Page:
The First 40 Years
The Hindu Sabha, the forerunner of the Hindu Samaj, was established in a small nouse on Wang Burapha Road. The first office bearers were Mr Jagatram Pawa Jagatram Chunilal), president; Mr Shivram, vice president; Mr Chunilal of Sohdra, Secretary; and Mr Melaram Pawa, treasurer.
The executive committee comprised Messrs Mohan Lal Ghogar (Giansingh Amarnath), Jaganath, Maghar Singh (M D Ramchand & Co), Master Hansraj, Amarnath Sachdeva (Moolamal Amamath), Nandlal M D Ramchand & Co), Barkat Ram Pawa (Ram Store), Tarachand (Paknampho), Harnam Das (Chiangmai), SevakT Mehtani Karachi Stores), Kundanlal Bajaj (Divanchand Kundanlal), Thakur Singh Thakur Singh Ladha Singh), Mangal Das M D Ramchand & Co), and Khazan Chan Knatri.
In the beginning, the Hindu Sabha’s weekly meetings were held every Monday evening, when in addition to the singing of hymns (Bhajan or religious songs), sermons based on the Bhagawad Geeta were delivered. Every now and then, religious dignitaries from India were invited to deliver lectures in order to enlighten the members.
With the growth that took place in subsequent years, the need arose for more space and the Hindu Samaj expanded into three more houses, from its original one, on Wang Burapha Road.
Bharat Vidyalaya, an educational institution, which was opened in 1930 on Lang Wang Burapha Road, had for its first Head Master, Mr Raghunath Pawa who taught Urdu and Arithmetic.
As the school progressed, there was a need to recruit more teachers. With the arrival of Mr Somdev Chopra and Mrs Vedvati Chopra from India, the school underwent a metamorphosis into a co¬educational establishment with both boys and girls being taught under the same roof. Mrs Chopra was put in charge of the girls’ education.
Some years later, all schools came under the jurisdiction of the Royal Thai Ministry of Education. So did Bharat Vidyalaya which tutored pupils up to Mor Sor 3 level, equivalent to the third form in high school. With the permission of the Ministry of Education, Bharat Vidyalaya continued to teach English and Hindi. Today, the students are not only those of ethnic Indian origin, but also Thais as well as ethnic Chinese.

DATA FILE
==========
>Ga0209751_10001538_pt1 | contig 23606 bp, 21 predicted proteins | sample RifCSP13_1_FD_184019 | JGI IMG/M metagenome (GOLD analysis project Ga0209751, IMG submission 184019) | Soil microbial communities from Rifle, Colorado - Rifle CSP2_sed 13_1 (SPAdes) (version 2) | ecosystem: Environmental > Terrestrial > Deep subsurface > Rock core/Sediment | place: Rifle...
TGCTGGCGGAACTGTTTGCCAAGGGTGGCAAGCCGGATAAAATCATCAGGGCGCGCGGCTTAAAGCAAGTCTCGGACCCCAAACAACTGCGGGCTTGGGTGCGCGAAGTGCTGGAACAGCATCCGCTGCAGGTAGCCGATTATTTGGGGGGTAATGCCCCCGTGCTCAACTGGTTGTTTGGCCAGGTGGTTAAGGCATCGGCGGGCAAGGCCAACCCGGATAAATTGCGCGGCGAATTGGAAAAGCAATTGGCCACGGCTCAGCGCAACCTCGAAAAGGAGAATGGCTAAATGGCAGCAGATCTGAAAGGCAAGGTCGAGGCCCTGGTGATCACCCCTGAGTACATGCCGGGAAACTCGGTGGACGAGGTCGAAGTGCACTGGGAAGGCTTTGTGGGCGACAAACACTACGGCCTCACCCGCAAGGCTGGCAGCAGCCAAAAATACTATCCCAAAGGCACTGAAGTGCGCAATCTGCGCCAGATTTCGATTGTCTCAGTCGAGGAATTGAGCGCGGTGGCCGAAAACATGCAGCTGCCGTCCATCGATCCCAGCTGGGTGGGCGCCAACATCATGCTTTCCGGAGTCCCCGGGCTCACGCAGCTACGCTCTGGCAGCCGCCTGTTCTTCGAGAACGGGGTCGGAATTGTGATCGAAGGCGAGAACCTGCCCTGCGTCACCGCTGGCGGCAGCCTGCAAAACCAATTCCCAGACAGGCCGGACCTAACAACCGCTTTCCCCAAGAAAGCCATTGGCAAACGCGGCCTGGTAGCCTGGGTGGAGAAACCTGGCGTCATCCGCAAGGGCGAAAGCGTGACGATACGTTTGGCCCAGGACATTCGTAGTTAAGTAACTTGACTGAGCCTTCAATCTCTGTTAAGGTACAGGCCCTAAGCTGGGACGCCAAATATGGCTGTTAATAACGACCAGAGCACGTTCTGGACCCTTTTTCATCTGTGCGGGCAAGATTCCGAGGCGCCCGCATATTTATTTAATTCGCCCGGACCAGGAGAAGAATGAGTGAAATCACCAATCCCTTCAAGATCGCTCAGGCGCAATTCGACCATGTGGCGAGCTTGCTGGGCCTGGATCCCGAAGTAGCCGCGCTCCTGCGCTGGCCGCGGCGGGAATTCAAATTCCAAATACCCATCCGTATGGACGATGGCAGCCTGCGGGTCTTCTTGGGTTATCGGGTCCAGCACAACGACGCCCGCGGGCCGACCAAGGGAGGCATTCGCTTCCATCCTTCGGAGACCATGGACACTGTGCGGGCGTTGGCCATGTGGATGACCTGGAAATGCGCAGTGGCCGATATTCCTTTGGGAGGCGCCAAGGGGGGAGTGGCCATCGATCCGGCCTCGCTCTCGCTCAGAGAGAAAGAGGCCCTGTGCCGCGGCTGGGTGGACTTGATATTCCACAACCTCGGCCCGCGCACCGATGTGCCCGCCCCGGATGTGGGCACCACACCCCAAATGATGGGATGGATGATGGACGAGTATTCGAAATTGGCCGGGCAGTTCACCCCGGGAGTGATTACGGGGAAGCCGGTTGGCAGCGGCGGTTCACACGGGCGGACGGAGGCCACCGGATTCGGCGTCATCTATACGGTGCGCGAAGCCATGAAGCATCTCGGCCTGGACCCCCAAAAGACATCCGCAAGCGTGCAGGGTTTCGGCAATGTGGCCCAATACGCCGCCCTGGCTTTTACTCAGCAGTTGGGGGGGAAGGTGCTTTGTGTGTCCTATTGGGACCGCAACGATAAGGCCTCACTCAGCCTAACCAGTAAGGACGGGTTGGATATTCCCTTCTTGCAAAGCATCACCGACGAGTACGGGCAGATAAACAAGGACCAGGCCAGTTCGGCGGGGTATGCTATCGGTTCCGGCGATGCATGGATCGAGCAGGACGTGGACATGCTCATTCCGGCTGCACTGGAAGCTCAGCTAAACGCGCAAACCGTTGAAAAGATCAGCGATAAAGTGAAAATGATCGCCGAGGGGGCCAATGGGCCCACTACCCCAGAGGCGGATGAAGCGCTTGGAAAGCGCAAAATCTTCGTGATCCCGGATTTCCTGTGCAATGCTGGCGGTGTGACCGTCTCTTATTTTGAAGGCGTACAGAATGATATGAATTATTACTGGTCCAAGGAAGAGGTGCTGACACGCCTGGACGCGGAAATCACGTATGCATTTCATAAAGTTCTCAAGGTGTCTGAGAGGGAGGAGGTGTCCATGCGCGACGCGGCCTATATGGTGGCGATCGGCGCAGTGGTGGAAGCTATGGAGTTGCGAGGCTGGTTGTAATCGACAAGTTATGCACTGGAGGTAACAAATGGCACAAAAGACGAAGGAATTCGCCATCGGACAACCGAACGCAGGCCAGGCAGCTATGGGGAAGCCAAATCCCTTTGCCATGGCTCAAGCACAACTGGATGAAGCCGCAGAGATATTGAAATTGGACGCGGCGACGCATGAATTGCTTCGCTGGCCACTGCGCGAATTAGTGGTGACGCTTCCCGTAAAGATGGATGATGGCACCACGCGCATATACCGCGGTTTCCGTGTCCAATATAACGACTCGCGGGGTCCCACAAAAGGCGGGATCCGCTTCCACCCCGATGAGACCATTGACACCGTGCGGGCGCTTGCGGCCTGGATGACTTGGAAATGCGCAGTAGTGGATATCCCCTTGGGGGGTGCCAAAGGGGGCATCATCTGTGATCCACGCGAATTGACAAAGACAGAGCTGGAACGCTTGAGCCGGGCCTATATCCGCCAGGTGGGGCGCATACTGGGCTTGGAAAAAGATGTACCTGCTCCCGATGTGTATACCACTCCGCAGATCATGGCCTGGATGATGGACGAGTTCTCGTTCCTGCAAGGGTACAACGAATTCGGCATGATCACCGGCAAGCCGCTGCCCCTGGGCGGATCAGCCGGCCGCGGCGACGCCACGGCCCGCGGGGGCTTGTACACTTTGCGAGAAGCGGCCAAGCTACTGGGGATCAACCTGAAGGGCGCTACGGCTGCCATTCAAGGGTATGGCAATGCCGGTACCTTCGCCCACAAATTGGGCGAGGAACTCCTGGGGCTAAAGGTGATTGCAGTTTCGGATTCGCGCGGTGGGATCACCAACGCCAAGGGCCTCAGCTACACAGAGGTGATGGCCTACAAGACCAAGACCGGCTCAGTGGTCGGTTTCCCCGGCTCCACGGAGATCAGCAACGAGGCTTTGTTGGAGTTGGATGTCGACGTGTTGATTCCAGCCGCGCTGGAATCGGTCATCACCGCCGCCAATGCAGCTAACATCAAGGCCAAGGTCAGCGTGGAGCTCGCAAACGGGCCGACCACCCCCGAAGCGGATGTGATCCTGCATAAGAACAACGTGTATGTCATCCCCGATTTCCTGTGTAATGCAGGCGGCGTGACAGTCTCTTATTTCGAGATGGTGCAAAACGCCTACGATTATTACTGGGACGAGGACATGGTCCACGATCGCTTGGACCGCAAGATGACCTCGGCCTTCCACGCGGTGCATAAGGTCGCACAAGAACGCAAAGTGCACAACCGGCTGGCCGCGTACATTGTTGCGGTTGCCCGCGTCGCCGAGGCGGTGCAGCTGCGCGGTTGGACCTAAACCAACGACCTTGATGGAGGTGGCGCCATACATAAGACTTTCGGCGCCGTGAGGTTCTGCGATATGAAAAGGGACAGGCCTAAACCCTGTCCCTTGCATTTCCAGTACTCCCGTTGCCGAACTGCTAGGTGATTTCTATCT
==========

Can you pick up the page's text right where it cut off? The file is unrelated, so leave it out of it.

The Dev Mandir
The Dev Mandir which was inaugurated on the 11 th of June 1969, fullfilled a long-cherished dream. With the completion of the Hindu Samaj Hall, it was decided to build a temple and its most enthusiastic supporters were Messrs Amarnath Sachdev. Darshan Singh Bajaj, and Tarlok NathPawa.
Mr Amarnath Sachdev of Moolamal Amarnath volunteered to shoulder the entire financial burden of a small temple. However, since the members were of the unanimous opinion that the temple should be a large imposing structure, it was finally decided It would indeed be so.
The very first donor to the Temple Building Fund was the late Mr Mangaldas who donated 100,000 baht, followed by the Mr Kundanlal Bajaj who donated 50,000 baht.
Mr Desraj Sachdev undertook the responsibility of collecting money for the Temple Building Fund, but his good intentions were stymied by the cruel hand of death.
Thereafter, Mr Amarnath Sachdev M R Amarnath, agreed to take over the responsibility and set a target of two million It was, thereupon, decided to go ahead the building of the temple. Messrs Darshan Singh, Tarlok Nath and Amarnath Sachdev were in charge of planning and designing the temple.
Money for the Temple Building Fund collected not only in Thailand but was solicited from abroad, and funds contributed by Mr Amarnath Sachdev’s Japanese friends went towards the purchase a carpet used in the Temple’s inner.
The total cost of the ground floor, the first floor, the hall with a stage and the school building, came to around three million baht and but for the generosity and assistance of all concerned, this sum of money could not have been collected.